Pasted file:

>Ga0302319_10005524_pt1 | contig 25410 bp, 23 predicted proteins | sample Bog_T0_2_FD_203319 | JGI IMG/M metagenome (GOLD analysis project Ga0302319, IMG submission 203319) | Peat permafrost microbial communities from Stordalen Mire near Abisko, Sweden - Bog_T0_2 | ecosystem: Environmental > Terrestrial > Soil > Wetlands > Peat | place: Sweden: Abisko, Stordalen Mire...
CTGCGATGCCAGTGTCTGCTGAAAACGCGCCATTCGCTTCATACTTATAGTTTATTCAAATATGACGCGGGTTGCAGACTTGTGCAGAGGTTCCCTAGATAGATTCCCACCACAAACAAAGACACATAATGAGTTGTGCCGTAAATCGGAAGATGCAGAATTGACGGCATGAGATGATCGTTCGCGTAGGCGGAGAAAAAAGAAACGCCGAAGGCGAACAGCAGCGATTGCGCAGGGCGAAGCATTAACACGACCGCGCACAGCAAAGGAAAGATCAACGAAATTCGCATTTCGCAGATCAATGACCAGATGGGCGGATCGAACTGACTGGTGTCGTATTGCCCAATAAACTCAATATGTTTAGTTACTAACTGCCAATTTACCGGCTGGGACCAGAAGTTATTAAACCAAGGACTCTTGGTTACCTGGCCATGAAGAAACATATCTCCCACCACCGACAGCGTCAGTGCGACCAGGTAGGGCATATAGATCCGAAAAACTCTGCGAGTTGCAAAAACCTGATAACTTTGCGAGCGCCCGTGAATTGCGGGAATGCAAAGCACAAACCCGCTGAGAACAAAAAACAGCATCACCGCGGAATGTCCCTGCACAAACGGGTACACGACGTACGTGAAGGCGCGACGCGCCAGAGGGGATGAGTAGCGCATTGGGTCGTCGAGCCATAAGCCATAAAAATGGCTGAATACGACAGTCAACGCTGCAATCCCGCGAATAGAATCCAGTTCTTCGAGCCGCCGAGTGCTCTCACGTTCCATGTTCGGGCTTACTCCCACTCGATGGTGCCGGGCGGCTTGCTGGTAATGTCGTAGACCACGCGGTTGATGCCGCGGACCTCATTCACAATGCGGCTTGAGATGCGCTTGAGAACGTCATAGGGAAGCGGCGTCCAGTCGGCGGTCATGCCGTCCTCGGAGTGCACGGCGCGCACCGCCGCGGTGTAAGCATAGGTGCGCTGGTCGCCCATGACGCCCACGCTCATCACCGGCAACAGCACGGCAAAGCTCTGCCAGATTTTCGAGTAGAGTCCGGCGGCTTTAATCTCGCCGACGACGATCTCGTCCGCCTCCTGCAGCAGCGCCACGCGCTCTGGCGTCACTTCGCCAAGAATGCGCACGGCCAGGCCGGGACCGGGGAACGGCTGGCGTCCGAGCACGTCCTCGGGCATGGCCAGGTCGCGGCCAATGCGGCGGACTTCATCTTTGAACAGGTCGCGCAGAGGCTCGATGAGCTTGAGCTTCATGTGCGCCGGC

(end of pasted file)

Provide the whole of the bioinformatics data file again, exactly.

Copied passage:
>Ga0302319_10005524_pt1 | contig 25410 bp, 23 predicted proteins | sample Bog_T0_2_FD_203319 | JGI IMG/M metagenome (GOLD analysis project Ga0302319, IMG submission 203319) | Peat permafrost microbial communities from Stordalen Mire near Abisko, Sweden - Bog_T0_2 | ecosystem: Environmental > Terrestrial > Soil > Wetlands > Peat | place: Sweden: Abisko, Stordalen Mire...
CTGCGATGCCAGTGTCTGCTGAAAACGCGCCATTCGCTTCATACTTATAGTTTATTCAAATATGACGCGGGTTGCAGACTTGTGCAGAGGTTCCCTAGATAGATTCCCACCACAAACAAAGACACATAATGAGTTGTGCCGTAAATCGGAAGATGCAGAATTGACGGCATGAGATGATCGTTCGCGTAGGCGGAGAAAAAAGAAACGCCGAAGGCGAACAGCAGCGATTGCGCAGGGCGAAGCATTAACACGACCGCGCACAGCAAAGGAAAGATCAACGAAATTCGCATTTCGCAGATCAATGACCAGATGGGCGGATCGAACTGACTGGTGTCGTATTGCCCAATAAACTCAATATGTTTAGTTACTAACTGCCAATTTACCGGCTGGGACCAGAAGTTATTAAACCAAGGACTCTTGGTTACCTGGCCATGAAGAAACATATCTCCCACCACCGACAGCGTCAGTGCGACCAGGTAGGGCATATAGATCCGAAAAACTCTGCGAGTTGCAAAAACCTGATAACTTTGCGAGCGCCCGTGAATTGCGGGAATGCAAAGCACAAACCCGCTGAGAACAAAAAACAGCATCACCGCGGAATGTCCCTGCACAAACGGGTACACGACGTACGTGAAGGCGCGACGCGCCAGAGGGGATGAGTAGCGCATTGGGTCGTCGAGCCATAAGCCATAAAAATGGCTGAATACGACAGTCAACGCTGCAATCCCGCGAATAGAATCCAGTTCTTCGAGCCGCCGAGTGCTCTCACGTTCCATGTTCGGGCTTACTCCCACTCGATGGTGCCGGGCGGCTTGCTGGTAATGTCGTAGACCACGCGGTTGATGCCGCGGACCTCATTCACAATGCGGCTTGAGATGCGCTTGAGAACGTCATAGGGAAGCGGCGTCCAGTCGGCGGTCATGCCGTCCTCGGAGTGCACGGCGCGCACCGCCGCGGTGTAAGCATAGGTGCGCTGGTCGCCCATGACGCCCACGCTCATCACCGGCAACAGCACGGCAAAGCTCTGCCAGATTTTCGAGTAGAGTCCGGCGGCTTTAATCTCGCCGACGACGATCTCGTCCGCCTCCTGCAGCAGCGCCACGCGCTCTGGCGTCACTTCGCCAAGAATGCGCACGGCCAGGCCGGGACCGGGGAACGGCTGGCGTCCGAGCACGTCCTCGGGCATGGCCAGGTCGCGGCCAATGCGGCGGACTTCATCTTTGAACAGGTCGCGCAGAGGCTCGATGAGCTTGAGCTTCATGTGCGCCGGC